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Water, the world’s most precious commodity and it’s future with IoT

"In Singapore, the City deploys robotic swans to monitor water quality in the City State’s rivers."

The benefits of IoT in water preservation and smart water metering

Smart water management has become a priority across many homes, cities, and organizations in response to the challenge of increasing water quality and reducing water waste. A key arsenal in providing real solutions is IoT, where the utility sector can deploy sensors and IoT technology for real-time monitoring and control. The data can then be analyzed to help predict and prevent flooding and water wastage, and monitor water quality. 

Sensors are where the magic starts. They can measure the chemical composition of the water in rivers and the changing quality in storage reservoirs. Sensors also provide data on the health of pipes and machinery, leak detection, and the pressure levels or build-up of water – these are crucial to predict and prevent flooding and reduce wastage. 

The various practitioners can then use this data within the water supply chain to gain critical real-time and historical insights into the health of the water infrastructure and provide the impetus for early intervention and data-driven corrective measures on demand. Let take a look at three different examples.

Residential and building smart water monitoring 

More and more cities globally are replacing their residential water meterage with smart meters. The traditional meter reading system typically only offers water readings quarterly, therefore not allowing for the timely detection—or notification—of water leaks. By comparison, smart water meters provide an accurate record for usage, meaning residents only pay for what they use. Further, they can identify structural defects and leakages as well as any examples of excessive water usage. This makes it possible to reduce any inefficiencies, prevent damage and take action against water wastage.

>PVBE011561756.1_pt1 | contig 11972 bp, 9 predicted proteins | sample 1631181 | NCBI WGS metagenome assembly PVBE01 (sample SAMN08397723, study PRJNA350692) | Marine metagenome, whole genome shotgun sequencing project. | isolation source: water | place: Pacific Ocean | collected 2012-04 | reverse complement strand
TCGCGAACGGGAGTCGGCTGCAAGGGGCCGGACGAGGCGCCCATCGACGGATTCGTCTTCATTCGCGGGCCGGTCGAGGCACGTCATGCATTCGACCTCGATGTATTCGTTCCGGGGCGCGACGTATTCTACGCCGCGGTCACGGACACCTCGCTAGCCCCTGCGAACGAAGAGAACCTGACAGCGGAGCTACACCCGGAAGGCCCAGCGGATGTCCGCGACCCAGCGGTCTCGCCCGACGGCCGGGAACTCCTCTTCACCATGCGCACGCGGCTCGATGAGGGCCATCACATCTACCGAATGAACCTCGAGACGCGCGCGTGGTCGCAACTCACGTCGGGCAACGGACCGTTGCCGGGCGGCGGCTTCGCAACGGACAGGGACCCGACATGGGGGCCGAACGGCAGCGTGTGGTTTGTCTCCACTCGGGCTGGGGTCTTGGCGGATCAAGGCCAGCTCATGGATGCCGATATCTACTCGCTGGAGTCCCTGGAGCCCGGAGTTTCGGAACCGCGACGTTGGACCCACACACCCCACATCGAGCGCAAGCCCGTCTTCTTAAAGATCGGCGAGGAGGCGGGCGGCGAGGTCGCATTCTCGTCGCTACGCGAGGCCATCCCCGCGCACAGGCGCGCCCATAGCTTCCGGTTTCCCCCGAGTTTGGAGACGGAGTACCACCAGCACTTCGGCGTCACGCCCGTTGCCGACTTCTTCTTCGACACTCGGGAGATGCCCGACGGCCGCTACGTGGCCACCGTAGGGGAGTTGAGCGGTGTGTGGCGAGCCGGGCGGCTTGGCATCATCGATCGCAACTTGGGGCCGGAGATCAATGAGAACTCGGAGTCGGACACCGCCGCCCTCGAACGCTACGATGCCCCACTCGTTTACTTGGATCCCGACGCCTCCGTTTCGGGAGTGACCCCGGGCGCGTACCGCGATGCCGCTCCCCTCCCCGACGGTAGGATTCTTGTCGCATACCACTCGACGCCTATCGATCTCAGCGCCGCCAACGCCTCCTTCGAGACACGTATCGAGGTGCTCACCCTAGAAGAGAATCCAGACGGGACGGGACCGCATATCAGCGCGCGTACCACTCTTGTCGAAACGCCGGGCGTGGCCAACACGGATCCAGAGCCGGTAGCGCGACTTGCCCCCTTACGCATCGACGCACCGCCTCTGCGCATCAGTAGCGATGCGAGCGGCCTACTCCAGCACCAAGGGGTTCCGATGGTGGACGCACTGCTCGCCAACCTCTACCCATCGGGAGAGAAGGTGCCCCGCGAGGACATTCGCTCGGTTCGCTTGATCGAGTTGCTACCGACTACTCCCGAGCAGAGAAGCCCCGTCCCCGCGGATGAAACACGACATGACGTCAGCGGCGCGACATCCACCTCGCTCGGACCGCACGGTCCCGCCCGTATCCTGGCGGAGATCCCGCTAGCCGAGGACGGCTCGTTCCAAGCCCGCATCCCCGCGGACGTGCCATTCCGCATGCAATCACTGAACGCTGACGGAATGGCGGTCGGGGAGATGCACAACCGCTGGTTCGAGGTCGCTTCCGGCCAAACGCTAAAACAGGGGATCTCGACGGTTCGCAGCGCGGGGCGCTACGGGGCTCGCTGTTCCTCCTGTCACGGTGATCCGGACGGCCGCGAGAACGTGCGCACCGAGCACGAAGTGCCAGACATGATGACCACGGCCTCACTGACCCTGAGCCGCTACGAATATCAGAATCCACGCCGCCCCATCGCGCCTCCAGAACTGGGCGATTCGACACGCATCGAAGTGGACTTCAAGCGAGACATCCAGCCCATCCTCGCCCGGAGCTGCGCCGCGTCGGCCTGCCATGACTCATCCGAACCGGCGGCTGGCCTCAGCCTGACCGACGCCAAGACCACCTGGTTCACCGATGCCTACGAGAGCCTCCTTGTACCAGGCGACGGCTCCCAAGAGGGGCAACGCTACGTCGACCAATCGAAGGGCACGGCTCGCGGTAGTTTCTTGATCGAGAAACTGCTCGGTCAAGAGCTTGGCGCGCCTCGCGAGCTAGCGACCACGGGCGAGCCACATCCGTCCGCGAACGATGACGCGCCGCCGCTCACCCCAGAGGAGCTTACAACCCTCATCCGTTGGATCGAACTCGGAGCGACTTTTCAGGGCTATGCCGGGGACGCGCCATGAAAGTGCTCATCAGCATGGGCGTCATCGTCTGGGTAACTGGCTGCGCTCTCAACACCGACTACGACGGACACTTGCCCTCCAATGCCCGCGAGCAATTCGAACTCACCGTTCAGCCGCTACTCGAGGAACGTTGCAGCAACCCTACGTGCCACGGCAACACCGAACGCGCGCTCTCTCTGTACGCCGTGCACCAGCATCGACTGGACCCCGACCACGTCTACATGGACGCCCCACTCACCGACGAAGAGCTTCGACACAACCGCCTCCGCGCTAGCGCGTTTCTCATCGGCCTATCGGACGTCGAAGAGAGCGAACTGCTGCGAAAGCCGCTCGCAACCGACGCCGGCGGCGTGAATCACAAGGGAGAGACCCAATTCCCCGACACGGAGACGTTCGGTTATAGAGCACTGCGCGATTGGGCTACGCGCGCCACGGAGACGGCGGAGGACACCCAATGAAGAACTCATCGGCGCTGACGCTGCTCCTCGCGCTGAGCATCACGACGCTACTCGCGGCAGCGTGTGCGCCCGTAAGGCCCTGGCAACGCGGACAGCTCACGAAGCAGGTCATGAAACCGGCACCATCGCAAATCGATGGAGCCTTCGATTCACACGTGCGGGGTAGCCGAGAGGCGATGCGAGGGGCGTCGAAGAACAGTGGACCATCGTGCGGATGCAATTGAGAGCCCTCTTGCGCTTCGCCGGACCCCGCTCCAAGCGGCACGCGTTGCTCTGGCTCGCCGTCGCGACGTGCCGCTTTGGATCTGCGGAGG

Smart city sewers 

The digitization of physical assets like drains and sewers makes it possible to recognize water patterns and prevent disasters like flooding and water contamination. However, city water infrastructure is traditionally plagued with aging infrastructure, and time-consuming compliance reporting. The Metropolitan Sewer District of Greater Cincinnati (MSDGC), provide a collection and treatment service to the 300 miles sewer pipeline for the City of Cincinnati. Unfortunately, MSDGC was discharging about 11 billion gallons of combined sewage into the Ohio River every year.

The City traditionally utilized several hundred dataloggers. Data collected and stored in these devices was downloaded intermittently by crews deployed to change batteries and check operational parameters. Unfortunately, most of this monitoring system did not provide real-time data from the collection network. They started working with IIoT startup Ayyeka. The company has developed Wavelet, a ruggedized, battery-powered, wireless edge device. The device generates and securely transmits sensor data to a software platform, where it can be managed and integrated into third-party applications, such as SCADA, data analytics, and GIS.  

Now, the City has a smart sewer network of over 600 level, flow, and rain monitoring devices to develop predictive models to assess the impact of precipitation events in the various catchment areas throughout its collection system. 

Water monitoring robot swans 

Image source: NUS environmental research unit

In Singapore, the City deploys robotic swans to monitor water quality in the City State’s rivers. They previously monitored water quality by using people in boats, a time-consuming and expensive process. The SWAN project (Smart Water Assessment Network) is between the National University of Singapore and the national water agency PUB. The autonomous swans measure the water’s pH, dissolved oxygen, turbidity, and chlorophyll. The data is wirelessly uploaded to the cloud for real-time analysis to determine if the water is drinkable. 

In conclusion, water is a valuable but limited commodity. Homes, businesses, and cities can leverage the benefits of IoT to ensure that water quality is maintained, remediating water wastage and preventing leaks and flooding. 


Anthony Sayers, Director of IoT Ecosystems & Partners, Davra

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